Developer-defined application delivery
How load balancers help you manage the complexity of distributed systems.
Cloud-native applications are designed to draw upon the performance, scalability, and reliability benefits of distributed systems. Unfortunately, distributed systems often come at the cost of added complexity. As individual components of your application are distributed across networks, and those networks have communication gaps or experience degraded performance, your distributed application components need to continue to function independently.
To avoid inconsistencies in application state, distributed systems should be designed with an understanding that components will fail. Nowhere is this more prominent than in the network. Consequently, at their core, distributed systems rely heavily on load balancing—the distribution of requests across two or more systems—in order to be resilient in the face of network disruption and horizontally scale as system load fluctuates.
As distributed systems become more and more prevalent in the design and delivery of cloud-native applications, load balancers saturate infrastructure design at every level of modern application architecture. In their most commonly thought-of configuration, load balancers are deployed in front of the application, handling requests from the outside world. However, the emergence of microservices means that load balancers play a critical role behind the scenes: i.e. managing the flow between services.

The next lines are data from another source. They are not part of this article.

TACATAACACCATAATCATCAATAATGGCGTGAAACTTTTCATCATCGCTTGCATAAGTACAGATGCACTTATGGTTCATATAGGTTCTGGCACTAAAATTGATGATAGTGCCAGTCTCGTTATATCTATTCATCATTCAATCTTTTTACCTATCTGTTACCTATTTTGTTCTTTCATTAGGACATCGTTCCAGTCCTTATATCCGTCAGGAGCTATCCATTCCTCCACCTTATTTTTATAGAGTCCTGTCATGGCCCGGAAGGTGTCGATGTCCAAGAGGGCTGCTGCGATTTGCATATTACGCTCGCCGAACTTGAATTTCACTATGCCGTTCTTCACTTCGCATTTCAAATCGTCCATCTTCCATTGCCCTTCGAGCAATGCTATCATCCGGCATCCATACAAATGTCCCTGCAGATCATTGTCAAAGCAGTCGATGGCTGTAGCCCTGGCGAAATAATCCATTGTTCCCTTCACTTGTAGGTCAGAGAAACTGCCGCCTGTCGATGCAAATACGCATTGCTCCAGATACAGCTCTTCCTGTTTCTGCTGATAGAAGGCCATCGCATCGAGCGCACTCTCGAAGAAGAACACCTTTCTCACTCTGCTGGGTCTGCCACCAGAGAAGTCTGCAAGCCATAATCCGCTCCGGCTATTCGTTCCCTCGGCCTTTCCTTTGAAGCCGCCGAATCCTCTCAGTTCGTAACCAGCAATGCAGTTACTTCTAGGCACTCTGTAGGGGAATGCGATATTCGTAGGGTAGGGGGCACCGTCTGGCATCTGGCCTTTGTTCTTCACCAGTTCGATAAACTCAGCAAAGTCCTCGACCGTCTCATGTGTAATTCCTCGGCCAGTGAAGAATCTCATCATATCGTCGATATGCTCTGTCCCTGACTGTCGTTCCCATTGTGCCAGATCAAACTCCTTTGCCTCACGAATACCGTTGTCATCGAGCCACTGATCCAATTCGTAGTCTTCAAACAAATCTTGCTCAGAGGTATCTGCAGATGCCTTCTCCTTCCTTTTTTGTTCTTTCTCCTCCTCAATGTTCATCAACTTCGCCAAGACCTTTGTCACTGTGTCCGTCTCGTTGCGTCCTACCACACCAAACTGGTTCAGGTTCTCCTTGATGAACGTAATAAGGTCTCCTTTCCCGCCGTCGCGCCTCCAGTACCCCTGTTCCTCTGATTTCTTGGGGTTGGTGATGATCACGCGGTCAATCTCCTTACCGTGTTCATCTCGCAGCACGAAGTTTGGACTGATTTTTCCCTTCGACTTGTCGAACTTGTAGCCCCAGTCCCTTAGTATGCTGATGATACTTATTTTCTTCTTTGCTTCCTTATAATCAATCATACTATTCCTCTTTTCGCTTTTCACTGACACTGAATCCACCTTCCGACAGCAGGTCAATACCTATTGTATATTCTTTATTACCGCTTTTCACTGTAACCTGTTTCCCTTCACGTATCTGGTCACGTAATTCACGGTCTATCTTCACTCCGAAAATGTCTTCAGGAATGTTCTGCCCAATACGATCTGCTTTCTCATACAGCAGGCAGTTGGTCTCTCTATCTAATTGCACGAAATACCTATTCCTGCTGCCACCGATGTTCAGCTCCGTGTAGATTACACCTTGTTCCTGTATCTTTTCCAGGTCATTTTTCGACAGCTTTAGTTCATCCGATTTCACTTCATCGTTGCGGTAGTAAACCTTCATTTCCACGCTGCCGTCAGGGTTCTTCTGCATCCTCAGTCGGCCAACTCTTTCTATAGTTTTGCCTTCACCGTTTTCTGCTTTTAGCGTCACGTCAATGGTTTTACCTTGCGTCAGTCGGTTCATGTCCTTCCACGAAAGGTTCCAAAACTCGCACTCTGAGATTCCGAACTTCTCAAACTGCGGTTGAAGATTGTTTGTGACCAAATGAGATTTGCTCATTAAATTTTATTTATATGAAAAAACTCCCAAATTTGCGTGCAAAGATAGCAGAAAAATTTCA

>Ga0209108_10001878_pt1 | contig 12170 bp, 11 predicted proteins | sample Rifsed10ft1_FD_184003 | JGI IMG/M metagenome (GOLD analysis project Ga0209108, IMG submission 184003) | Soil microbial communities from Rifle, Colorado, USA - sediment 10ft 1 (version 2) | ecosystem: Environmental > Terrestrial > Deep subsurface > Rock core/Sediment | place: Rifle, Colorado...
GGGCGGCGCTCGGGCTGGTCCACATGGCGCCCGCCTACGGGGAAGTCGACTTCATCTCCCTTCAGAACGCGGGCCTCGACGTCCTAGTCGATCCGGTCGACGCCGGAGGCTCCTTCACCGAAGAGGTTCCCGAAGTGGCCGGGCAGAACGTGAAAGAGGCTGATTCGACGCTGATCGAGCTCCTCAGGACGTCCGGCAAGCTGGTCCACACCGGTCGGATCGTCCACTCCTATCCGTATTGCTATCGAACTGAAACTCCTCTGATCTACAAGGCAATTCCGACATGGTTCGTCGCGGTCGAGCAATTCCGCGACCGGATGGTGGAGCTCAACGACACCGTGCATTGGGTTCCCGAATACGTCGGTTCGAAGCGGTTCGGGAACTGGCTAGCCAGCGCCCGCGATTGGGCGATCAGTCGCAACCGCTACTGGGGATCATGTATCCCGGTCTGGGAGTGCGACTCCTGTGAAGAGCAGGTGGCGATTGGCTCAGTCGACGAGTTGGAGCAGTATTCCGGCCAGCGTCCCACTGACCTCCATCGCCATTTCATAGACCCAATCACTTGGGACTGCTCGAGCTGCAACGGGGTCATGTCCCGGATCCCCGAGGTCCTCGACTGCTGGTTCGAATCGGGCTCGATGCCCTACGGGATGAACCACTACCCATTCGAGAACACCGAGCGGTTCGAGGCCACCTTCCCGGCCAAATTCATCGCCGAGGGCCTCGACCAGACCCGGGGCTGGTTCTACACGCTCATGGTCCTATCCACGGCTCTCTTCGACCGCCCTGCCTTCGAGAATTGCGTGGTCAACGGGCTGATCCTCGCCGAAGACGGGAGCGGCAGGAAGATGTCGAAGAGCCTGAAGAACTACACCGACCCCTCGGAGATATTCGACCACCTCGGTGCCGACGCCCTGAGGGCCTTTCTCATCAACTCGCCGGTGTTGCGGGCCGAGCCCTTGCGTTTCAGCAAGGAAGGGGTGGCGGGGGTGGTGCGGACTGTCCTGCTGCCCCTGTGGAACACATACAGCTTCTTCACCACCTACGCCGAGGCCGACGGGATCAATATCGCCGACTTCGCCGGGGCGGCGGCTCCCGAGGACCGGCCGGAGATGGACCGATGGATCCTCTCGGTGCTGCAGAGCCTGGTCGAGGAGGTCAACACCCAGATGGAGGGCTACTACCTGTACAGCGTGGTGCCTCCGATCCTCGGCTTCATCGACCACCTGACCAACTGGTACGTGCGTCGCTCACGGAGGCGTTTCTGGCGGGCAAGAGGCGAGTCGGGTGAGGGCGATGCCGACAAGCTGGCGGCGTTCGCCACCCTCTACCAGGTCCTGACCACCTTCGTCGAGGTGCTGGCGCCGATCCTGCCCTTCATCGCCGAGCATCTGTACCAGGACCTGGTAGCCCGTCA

Therefore, when you work with cloud-native applications and distributed systems, your load balancer takes on other role(s):
- As a reverse proxy to provide caching and increased security as it becomes the go-between for external clients.
- As an API gateway by providing protocol translation (e.g. REST to AMQP).
- It may handle security (i.e. running a web application firewall).
- It may take on application management tasks such as rate limiting and HTTP/2 support.
Given their clearly expanded capabilities beyond that of balancing traffic, load balancers can be more broadly referred to as Application Delivery Controllers (ADCs).
Developers defining infrastructure
Historically, ADCs were purchased, deployed, and managed by IT professionals most commonly to run enterprise-architected applications. For physical load balancer equipment (e.g. F5, Citrix, Brocade, etc.), this largely remains the case. Cloud-native applications with their distributed systems design and ephemeral infrastructure require load balancers to be as dynamic as the infrastructure (e.g. containers) upon which they run. These are often software load balancers (e.g. NGINX and load balancers from public cloud providers). Cloud-native applications are typically developer-led initiatives, which means that developers are creating the application (e.g. microservices) and the infrastructure (Kubernetes and NGINX). Developers are increasingly making or heavily influencing decisions for load balancing (and other) infrastructure.